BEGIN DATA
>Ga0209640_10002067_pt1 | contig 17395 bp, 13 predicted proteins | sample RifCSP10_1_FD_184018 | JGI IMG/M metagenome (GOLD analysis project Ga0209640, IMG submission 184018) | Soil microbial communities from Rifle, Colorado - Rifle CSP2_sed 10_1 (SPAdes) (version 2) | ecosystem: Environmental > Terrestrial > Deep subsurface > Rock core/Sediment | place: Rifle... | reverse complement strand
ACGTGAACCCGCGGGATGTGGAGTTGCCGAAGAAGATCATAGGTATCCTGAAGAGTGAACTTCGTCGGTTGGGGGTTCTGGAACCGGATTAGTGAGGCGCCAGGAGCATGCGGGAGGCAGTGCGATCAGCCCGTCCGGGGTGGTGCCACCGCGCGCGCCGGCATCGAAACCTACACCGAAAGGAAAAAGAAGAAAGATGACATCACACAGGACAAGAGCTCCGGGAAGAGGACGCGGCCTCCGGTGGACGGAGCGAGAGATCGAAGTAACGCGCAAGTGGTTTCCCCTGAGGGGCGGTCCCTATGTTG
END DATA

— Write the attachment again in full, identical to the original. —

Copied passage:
>Ga0209640_10002067_pt1 | contig 17395 bp, 13 predicted proteins | sample RifCSP10_1_FD_184018 | JGI IMG/M metagenome (GOLD analysis project Ga0209640, IMG submission 184018) | Soil microbial communities from Rifle, Colorado - Rifle CSP2_sed 10_1 (SPAdes) (version 2) | ecosystem: Environmental > Terrestrial > Deep subsurface > Rock core/Sediment | place: Rifle... | reverse complement strand
ACGTGAACCCGCGGGATGTGGAGTTGCCGAAGAAGATCATAGGTATCCTGAAGAGTGAACTTCGTCGGTTGGGGGTTCTGGAACCGGATTAGTGAGGCGCCAGGAGCATGCGGGAGGCAGTGCGATCAGCCCGTCCGGGGTGGTGCCACCGCGCGCGCCGGCATCGAAACCTACACCGAAAGGAAAAAGAAGAAAGATGACATCACACAGGACAAGAGCTCCGGGAAGAGGACGCGGCCTCCGGTGGACGGAGCGAGAGATCGAAGTAACGCGCAAGTGGTTTCCCCTGAGGGGCGGTCCCTATGTTG